- How long does a divorce take?
- What is the soonest I can get a divorce?
- What is the difference between divorce and legal separation?
- Can I represent myself?
- How much does a divorce cost?
- Can my child testify in court?
- Can my child choose the parent she wants to live with?
- What is mediation?
- Will A Judge Order Attorney’s fees and costs?
- What Factors Does the Judge Consider When Determining Parenting Time and Legal Decision-Making?
- Modification of Legal Decision Making Orders
- Order Of Protection (OOP):
Your case takes as long as YOU want it to, but typically anywhere from 60 days to one year. With healthy compromise, meaningful negotiation and purpose-driven goals results can be achieved more quickly.
A party files preliminary paperwork, serves the opposing party, discovery begins and negotiation follows. If the parties cannot settle the case, an evidentiary hearing will be set.
60 days from the date Respondent is served with the Petition for Dissolution and by Consent Decree.
Both procedures involve nearly the same filings and results except that in the latter the parties are still married. The Court, in both, will make rulings regarding legal decision-making, parenting time and child support (if children are involved) and enter applicable judgments concerning distribution of property and debt. Parties separate, oftentimes, for religious reasons, health insurance or domestic violence (when circumstances are volatile and filing for divorce may cause too extreme a reaction). Notably, it’s easy to convert a legal separation into a divorce by filing a simple document. If your separation has concluded, you will need to file a Petition for Dissolution.
Yes, but it’s not recommended (“he who represents himself has a fool for a lawyer!”) The Court will hold you to the same standard as a skilled attorney (who has gone to school for years to learn the law and who necessarily has years of training and experience) you are expected to know the rules, file the appropriate documents and negotiate on your behalf. You will be negotiating the most important decisions of your life: your children’s best interest, how your will support them (and yourself) and your security.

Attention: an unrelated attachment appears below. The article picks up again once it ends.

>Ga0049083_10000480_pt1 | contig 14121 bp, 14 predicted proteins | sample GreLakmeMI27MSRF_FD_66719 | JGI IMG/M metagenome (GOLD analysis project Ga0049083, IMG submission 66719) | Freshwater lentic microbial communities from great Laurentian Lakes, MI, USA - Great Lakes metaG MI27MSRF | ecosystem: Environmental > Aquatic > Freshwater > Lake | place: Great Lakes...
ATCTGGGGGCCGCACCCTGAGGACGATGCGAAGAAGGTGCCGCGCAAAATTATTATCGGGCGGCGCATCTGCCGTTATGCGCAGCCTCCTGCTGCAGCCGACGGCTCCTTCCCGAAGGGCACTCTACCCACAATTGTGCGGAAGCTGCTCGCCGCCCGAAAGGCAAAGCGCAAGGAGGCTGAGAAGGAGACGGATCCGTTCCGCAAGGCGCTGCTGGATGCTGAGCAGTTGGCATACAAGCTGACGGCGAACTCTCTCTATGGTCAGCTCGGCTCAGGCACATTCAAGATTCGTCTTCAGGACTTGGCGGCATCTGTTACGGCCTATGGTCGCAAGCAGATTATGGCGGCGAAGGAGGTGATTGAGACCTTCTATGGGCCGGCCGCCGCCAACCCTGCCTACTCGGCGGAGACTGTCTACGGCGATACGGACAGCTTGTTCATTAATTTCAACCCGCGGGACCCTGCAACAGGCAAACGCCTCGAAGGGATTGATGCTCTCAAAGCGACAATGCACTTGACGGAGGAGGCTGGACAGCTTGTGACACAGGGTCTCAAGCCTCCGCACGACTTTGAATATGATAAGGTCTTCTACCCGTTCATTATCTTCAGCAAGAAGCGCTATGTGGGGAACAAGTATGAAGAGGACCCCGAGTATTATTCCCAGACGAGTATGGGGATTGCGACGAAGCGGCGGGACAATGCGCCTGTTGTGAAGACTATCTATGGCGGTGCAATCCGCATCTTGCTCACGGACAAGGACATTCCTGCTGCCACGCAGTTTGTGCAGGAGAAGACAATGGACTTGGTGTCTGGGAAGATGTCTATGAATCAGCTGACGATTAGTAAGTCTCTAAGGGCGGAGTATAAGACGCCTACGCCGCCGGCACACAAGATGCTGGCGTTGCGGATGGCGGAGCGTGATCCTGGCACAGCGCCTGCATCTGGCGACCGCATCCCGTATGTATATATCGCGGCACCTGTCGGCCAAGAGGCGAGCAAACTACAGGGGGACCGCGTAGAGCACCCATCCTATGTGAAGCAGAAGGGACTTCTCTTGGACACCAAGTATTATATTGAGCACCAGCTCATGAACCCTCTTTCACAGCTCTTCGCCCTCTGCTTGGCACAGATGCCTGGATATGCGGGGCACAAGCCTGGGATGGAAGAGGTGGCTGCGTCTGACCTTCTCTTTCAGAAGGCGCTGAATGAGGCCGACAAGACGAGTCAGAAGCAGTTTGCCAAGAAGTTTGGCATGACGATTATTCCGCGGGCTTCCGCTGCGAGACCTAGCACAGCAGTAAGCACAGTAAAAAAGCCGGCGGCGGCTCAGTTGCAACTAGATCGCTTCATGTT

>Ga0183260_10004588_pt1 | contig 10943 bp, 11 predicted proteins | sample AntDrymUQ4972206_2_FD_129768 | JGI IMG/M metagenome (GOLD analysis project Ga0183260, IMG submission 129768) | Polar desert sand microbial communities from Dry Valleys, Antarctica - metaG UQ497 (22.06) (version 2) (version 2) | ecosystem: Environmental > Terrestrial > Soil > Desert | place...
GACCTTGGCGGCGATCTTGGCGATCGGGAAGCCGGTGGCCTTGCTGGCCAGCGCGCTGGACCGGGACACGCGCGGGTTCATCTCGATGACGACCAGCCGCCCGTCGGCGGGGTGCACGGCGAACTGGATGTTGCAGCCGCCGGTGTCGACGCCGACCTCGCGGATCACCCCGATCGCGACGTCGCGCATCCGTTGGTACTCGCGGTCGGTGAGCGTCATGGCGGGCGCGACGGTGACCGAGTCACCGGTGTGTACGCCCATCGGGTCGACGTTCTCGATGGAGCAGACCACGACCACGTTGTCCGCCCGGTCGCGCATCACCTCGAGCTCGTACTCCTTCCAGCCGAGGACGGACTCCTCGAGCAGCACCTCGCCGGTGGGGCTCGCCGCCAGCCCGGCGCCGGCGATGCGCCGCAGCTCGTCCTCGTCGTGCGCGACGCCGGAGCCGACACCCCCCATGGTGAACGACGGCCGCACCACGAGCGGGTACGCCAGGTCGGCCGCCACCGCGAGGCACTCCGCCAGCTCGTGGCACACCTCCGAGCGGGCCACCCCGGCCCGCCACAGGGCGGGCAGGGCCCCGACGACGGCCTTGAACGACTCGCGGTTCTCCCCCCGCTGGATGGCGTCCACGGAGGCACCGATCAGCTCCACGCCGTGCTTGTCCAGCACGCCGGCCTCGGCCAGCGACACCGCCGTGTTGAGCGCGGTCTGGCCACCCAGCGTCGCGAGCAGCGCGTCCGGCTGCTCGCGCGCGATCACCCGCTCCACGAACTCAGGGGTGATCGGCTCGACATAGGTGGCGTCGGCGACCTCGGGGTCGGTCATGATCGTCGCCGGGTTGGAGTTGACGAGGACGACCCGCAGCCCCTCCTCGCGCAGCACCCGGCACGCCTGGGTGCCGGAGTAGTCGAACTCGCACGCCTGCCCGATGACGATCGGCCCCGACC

Cost varies depending on skill level and length of case but is primarily dictated by the willingness of the parties to negotiate in good faith and reduce conflict. If resolution is not possible the case will proceed to several court appearances and eventually an evidentiary hearing (and necessarily higher costs).
My retainer begins at $5,000 at $350/hour.
The short answer is no. However, your child’s voice can be heard through a court appointed psychologist in what is known as a “Parenting Conference” through Conciliation Services.
A judge will consider the child’s wishes as one of several factors in determining parenting time and decision-making and may order that the child, (who is old enough), be interviewed by court-appointed experts for additional information.
Mediation is a process whereby a neutral third party attempts to facilitate a mutually agreeable settlement between the two parties. It is conducted with both parties and their counsel present. Following initial introductions, the parties are sent to separate rooms and the mediator moves back and forth between the parties with offers and suggestions.
A judge has discretion whether to award a party attorney’s fees and costs and typically considers the reasonableness of the parties during the lawsuit and their financial disparity.
A judge considers “best interest of the child.” That said, Arizona is a “no fault” State which means the judge will not punish a spouse for infidelity but may consider the lifestyle choices of that spouse (i.e. domestic violence, substance abuse, ability to co-parent, work commitments etc…)
My job goes beyond helping my clients prepare for a divorce. I also work with families post-divorce to create working solutions for issues that arise once the divorce judgment is final. This includes modifications of existing orders. Parenting time and legal decision-making modifications typically occur when one parent relocates. Unfortunately, divorced couples will often opt to work these issues out together without the court’s intervention. They do so because they believe it will be cheaper and while sometimes that’s true, should an issue arise later and both couples are in violation of a judges orders things can get expensive quickly.
Clients often obtain them when they have been abused, threatened or harassed by their partner. They can be highly useful tools in preventing future violence but are by no means an impenetrable barrier. Violations of an OOP will oftentimes dictate how a judge will regard your particular case. If you are in a situation where violence has occurred or is imminent I advise you to consider additional security measures along with your OOP.